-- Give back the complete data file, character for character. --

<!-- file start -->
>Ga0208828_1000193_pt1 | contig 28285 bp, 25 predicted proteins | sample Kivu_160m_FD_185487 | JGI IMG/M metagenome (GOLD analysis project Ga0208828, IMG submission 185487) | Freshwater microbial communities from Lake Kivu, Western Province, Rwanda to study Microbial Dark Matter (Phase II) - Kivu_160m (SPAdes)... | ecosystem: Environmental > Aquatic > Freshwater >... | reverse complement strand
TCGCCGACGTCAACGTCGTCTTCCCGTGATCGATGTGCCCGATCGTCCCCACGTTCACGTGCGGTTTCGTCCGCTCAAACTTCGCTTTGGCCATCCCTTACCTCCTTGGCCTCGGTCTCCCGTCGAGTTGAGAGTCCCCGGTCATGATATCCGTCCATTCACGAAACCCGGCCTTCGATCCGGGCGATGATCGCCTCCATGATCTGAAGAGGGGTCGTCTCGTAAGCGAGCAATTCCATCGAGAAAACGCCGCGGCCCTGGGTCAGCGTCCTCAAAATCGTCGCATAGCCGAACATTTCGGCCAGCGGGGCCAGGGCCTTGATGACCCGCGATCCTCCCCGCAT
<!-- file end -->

>Ga0208828_1000193_pt1 | contig 28285 bp, 25 predicted proteins | sample Kivu_160m_FD_185487 | JGI IMG/M metagenome (GOLD analysis project Ga0208828, IMG submission 185487) | Freshwater microbial communities from Lake Kivu, Western Province, Rwanda to study Microbial Dark Matter (Phase II) - Kivu_160m (SPAdes)... | ecosystem: Environmental > Aquatic > Freshwater >... | reverse complement strand
TCGCCGACGTCAACGTCGTCTTCCCGTGATCGATGTGCCCGATCGTCCCCACGTTCACGTGCGGTTTCGTCCGCTCAAACTTCGCTTTGGCCATCCCTTACCTCCTTGGCCTCGGTCTCCCGTCGAGTTGAGAGTCCCCGGTCATGATATCCGTCCATTCACGAAACCCGGCCTTCGATCCGGGCGATGATCGCCTCCATGATCTGAAGAGGGGTCGTCTCGTAAGCGAGCAATTCCATCGAGAAAACGCCGCGGCCCTGGGTCAGCGTCCTCAAAATCGTCGCATAGCCGAACATTTCGGCCAGCGGGGCCAGGGCCTTGATGACCCGCGATCCTCCCCGCAT